New installation raises awareness of wildlife trafficking at Johannesburg

Posted: 10 August 2017 | | 2 comments

The new installation features staged mannequins, customised posters, and informational materials that spotlight wildlife trafficking and provide guidance on how staff can help identify and stop wildlife traffickers from abusing the air transport sector.


The USAID Reducing Opportunities for Unlawful Transport of Endangered Species (ROUTES) Partnership worked with South African Airways to unveil a life-size wildlife trafficking awareness installation at the staff lounge in Johannesburg’s O.R. Tambo International Airport. 

The awareness materials – developed and installed under the ROUTES Partnership by Freeland with support from TRAFFIC and the International Air Transport Association (IATA) – reinforce lessons and data from a wildlife trafficking prevention training provided to South African Airways staff and conducted by ROUTES last September.

“A lack of awareness is one of the biggest hurdles in the fight against wildlife trafficking in the air transport sector,” says Matt Pritchett, Director of Trafficking Free Enterprises at Freeland. “This installation brings attention to wildlife trafficking in South Africa’s airports and provides staff with the necessary information to identify wildlife traffickers and safely intervene.”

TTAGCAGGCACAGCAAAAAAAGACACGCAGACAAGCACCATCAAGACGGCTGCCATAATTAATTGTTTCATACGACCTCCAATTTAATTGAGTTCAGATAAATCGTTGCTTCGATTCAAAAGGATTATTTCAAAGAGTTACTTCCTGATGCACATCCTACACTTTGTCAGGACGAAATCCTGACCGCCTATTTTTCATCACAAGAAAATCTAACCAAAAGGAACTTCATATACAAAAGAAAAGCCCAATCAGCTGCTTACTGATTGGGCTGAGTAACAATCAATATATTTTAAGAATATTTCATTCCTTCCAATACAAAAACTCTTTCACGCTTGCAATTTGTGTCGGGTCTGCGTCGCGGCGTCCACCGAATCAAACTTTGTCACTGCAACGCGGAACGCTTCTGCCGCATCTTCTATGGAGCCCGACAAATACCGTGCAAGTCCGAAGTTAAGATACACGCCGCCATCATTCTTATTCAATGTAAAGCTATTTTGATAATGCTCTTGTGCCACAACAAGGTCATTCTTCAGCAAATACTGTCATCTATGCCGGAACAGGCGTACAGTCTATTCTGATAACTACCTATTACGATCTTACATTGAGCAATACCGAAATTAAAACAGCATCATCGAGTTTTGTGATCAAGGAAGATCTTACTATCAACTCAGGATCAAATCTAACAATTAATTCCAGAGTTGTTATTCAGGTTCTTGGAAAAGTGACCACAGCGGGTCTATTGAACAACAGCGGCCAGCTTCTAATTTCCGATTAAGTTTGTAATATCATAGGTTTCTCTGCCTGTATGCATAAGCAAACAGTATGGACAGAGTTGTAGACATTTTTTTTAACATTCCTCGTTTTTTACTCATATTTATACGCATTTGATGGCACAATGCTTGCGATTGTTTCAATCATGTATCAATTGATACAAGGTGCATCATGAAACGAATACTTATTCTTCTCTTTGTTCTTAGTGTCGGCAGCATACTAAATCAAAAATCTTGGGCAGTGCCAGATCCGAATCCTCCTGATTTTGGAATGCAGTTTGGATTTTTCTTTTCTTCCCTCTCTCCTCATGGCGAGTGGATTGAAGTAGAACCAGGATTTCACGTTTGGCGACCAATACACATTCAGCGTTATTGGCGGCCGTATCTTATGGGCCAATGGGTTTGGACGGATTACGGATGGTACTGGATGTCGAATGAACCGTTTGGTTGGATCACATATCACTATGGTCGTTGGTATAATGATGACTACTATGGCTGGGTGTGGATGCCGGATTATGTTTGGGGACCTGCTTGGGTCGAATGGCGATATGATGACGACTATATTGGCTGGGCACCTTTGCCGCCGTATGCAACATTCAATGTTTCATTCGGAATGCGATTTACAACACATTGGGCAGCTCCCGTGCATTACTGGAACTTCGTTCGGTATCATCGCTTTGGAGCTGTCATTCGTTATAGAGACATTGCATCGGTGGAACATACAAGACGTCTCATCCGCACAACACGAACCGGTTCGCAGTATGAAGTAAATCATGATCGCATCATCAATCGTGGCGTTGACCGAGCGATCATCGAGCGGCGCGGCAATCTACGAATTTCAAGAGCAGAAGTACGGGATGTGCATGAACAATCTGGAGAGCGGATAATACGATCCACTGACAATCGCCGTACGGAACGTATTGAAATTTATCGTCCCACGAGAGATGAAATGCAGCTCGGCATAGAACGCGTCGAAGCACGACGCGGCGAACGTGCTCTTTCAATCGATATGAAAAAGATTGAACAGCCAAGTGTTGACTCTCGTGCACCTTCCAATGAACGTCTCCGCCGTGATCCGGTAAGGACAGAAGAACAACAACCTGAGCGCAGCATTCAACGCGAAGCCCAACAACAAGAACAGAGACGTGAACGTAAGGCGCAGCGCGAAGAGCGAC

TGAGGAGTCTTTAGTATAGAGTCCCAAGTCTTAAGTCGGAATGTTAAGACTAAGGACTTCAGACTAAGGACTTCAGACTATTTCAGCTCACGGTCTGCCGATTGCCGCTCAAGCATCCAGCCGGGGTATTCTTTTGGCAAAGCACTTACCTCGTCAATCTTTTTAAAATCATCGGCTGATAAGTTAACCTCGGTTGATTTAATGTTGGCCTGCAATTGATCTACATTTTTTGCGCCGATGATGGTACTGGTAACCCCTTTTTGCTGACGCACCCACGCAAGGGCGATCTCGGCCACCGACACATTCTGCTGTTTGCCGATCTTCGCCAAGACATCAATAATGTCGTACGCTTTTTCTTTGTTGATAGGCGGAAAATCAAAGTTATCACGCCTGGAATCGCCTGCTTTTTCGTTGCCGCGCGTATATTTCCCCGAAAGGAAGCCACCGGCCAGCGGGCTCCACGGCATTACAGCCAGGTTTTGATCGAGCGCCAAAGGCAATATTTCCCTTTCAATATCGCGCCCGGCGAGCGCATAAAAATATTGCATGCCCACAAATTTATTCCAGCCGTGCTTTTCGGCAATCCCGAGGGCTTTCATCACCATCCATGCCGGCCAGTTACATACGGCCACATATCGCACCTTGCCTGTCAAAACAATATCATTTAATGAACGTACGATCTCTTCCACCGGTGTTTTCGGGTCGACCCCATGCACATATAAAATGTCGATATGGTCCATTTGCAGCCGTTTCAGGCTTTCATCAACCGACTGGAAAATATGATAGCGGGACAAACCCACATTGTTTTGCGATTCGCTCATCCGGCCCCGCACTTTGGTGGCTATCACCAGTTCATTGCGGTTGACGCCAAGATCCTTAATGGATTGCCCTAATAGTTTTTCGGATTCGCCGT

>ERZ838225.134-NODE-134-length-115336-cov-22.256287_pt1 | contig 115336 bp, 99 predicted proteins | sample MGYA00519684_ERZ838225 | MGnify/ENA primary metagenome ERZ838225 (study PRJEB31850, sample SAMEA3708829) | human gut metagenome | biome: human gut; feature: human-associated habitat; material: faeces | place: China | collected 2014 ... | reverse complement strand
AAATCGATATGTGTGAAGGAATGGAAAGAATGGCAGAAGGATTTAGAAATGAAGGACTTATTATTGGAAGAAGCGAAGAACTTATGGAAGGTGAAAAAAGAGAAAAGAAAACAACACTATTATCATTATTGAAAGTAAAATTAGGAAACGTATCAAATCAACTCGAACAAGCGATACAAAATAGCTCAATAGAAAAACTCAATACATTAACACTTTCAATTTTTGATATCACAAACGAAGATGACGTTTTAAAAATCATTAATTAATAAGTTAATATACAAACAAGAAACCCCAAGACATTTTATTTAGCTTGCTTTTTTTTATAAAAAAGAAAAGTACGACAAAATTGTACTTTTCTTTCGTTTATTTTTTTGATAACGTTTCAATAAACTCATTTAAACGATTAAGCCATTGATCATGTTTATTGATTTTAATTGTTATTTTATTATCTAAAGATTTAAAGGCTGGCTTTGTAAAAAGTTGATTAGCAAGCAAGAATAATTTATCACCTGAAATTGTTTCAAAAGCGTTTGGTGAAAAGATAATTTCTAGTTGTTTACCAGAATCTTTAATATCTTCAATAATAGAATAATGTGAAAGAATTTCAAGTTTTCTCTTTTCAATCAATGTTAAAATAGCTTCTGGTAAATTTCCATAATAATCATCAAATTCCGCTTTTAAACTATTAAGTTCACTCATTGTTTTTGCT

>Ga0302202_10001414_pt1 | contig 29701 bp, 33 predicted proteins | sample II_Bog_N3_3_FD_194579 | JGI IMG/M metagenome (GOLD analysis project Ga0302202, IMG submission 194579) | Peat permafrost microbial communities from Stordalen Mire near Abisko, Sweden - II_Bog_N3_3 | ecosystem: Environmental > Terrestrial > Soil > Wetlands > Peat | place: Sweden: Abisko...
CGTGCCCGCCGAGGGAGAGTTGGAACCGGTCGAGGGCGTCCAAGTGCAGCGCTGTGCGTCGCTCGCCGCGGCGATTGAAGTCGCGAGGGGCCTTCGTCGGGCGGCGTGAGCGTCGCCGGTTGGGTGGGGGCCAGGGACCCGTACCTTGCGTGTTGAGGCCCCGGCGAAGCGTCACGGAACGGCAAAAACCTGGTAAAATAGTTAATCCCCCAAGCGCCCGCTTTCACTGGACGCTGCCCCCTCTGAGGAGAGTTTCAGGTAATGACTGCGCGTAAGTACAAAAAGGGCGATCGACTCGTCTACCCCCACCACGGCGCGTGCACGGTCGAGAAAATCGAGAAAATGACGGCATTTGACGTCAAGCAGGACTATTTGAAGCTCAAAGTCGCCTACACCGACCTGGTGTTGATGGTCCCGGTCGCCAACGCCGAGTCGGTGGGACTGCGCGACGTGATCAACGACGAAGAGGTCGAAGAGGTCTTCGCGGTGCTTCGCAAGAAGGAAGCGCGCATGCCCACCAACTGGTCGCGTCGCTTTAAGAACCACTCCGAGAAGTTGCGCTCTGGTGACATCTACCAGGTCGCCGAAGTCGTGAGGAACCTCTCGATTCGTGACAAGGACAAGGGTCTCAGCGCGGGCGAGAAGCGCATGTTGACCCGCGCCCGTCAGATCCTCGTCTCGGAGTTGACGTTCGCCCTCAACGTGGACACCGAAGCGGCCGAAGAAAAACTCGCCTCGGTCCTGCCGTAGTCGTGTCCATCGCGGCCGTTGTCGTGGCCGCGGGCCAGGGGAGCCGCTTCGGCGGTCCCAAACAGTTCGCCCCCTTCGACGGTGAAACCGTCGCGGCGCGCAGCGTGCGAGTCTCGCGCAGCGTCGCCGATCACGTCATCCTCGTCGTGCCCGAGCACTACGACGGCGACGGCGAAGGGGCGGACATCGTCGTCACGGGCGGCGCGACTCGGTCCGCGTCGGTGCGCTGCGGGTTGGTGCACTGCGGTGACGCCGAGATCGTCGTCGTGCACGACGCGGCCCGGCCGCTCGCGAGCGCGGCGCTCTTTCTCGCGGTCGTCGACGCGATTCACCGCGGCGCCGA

According to a recent ROUTES report, Flying Under the Radar: Wildlife Trafficking in the Air Transport Sector, South Africa serves as a hotspot for poachers and traffickers supplying wildlife and wildlife products to Asia. Rhino horn in particular is commonly smuggled through O.R. Tambo International Airport in Johannesburg. South Africa hosts the largest population of rhinos in the world, but estimates suggest that every eight hours a rhino is killed in the country for its horn, precipitating a species conservation crisis.

South African native, Kayleigh Ghiot, served as the lead designer for the awareness resources, and travelled in for the installation’s opening from her residence in Bangkok. “South Africans have always had a special connection to our land and wildlife. If we don’t take action now, we could lose some of our country’s most iconic species before we even realise it’s too late” says Ghiot. “I’m incredibly proud to be back in my home country to illustrate how South African transport industries can implement influential and low-cost solutions that improve safety and security and sustain wildlife for future generations.”

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